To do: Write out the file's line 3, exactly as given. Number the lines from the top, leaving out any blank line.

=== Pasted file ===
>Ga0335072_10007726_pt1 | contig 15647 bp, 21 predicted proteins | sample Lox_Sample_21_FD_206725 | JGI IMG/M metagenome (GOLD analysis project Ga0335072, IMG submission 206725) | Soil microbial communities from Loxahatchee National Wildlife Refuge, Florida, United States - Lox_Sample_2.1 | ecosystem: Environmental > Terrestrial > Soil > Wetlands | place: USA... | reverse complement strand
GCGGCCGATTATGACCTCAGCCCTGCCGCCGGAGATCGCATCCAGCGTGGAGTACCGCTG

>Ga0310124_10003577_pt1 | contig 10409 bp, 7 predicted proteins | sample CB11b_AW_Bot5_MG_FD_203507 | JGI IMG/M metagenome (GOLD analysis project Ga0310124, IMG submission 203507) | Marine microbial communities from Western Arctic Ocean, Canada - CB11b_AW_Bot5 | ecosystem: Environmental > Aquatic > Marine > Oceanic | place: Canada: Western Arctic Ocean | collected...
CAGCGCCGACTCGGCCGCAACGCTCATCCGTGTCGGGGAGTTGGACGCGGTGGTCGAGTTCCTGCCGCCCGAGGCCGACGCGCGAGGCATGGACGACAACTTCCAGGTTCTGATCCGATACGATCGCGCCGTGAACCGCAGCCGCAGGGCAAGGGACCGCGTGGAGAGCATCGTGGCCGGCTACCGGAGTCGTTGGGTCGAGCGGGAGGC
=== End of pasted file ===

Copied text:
>Ga0310124_10003577_pt1 | contig 10409 bp, 7 predicted proteins | sample CB11b_AW_Bot5_MG_FD_203507 | JGI IMG/M metagenome (GOLD analysis project Ga0310124, IMG submission 203507) | Marine microbial communities from Western Arctic Ocean, Canada - CB11b_AW_Bot5 | ecosystem: Environmental > Aquatic > Marine > Oceanic | place: Canada: Western Arctic Ocean | collected...